If what I do sounds interesting, great! But getting here has been quite the journey.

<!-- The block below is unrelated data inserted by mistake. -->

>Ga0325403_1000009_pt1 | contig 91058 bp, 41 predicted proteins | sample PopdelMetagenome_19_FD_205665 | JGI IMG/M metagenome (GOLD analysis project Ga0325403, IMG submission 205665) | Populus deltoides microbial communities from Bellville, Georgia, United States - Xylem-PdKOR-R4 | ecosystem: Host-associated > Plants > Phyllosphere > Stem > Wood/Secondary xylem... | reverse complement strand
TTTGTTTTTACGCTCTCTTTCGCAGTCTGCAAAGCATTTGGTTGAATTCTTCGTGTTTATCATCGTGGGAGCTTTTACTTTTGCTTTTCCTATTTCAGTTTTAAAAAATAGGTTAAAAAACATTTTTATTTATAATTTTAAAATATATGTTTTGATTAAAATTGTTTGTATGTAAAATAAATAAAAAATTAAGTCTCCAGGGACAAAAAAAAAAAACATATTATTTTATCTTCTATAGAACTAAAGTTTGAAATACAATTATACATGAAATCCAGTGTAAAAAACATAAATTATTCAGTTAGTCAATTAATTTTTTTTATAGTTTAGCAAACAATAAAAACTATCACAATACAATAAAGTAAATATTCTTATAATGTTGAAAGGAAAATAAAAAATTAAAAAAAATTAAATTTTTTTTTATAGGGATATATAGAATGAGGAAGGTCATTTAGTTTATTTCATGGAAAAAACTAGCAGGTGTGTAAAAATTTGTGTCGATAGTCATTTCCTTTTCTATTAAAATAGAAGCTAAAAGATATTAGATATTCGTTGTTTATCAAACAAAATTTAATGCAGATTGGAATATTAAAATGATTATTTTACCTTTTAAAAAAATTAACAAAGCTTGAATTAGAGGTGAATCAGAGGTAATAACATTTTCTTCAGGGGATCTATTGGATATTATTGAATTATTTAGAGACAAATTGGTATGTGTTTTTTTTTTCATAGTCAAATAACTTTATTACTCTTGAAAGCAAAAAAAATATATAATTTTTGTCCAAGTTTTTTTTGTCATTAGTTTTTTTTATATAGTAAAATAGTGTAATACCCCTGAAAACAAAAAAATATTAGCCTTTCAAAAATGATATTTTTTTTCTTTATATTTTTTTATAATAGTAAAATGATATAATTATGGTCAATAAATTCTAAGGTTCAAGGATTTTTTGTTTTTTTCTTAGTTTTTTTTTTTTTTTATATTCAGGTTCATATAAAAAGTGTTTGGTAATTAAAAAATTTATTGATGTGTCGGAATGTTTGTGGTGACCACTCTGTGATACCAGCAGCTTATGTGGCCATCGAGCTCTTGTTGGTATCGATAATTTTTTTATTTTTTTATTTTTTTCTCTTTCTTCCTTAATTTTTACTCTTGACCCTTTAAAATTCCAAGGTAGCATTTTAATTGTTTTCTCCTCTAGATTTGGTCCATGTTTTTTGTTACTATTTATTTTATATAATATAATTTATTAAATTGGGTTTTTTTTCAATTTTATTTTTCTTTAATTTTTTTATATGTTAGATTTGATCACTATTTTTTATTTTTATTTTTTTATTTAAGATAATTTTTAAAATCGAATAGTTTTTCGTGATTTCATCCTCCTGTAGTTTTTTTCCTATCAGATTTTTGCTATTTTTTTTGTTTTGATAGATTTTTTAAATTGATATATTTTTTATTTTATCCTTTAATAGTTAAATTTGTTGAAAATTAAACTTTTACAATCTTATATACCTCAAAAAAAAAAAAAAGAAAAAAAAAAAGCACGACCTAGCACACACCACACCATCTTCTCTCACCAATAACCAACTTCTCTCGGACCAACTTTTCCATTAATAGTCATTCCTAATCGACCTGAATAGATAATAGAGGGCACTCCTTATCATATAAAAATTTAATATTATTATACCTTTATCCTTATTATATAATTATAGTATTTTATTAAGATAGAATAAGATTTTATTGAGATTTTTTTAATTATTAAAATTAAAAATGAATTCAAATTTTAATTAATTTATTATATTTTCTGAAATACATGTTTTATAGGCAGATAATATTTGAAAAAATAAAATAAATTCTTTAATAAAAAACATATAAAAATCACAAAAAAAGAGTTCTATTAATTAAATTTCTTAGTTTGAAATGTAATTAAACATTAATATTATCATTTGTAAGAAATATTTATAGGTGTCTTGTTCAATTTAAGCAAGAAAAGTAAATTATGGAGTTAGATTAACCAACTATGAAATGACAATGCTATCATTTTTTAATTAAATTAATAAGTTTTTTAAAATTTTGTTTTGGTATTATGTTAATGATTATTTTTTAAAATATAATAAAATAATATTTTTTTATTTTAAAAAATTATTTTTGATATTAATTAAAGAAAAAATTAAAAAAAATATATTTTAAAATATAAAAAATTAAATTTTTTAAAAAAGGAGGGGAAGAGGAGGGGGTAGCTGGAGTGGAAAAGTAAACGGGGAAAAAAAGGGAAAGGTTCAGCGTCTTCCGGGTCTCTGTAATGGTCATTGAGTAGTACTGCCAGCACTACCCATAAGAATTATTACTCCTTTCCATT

I spent most of my life living in the rural Southeastern United States, reared in the Southern Baptist Church, in a devout Southern Baptist family. I had a very normal Southern childhood, complete with neighborhood fish fries, dance lessons, Alabama football (Roll tide!), summers at the river, and learning to enjoy the great outdoors. I had the benefit of being adopted into an amazing family, in which I was the only girl of four grandchildren. From the youngest age I was “one of the boys”, every bit as much an outdoorswoman as the proverbial Southern girl, in frilly dresses and cotillion training (yes, that is real, even now). I had the luck of being brought up in a family that viewed education in much the same way –as Ada Lovelace’s mother– that you could educate someone in such a way as to give them a foundation that could never be taken away. This was especially important to my grandmother, herself educated with a Master’s Degree, even recruited for special services to work with the government during WWII on a then-new technology called “radar”, and my mother, a Master’s educated counselor and teacher, herself divorced and a single mom for a portion of my youth, although I had many others in my family encouraging me from a young age.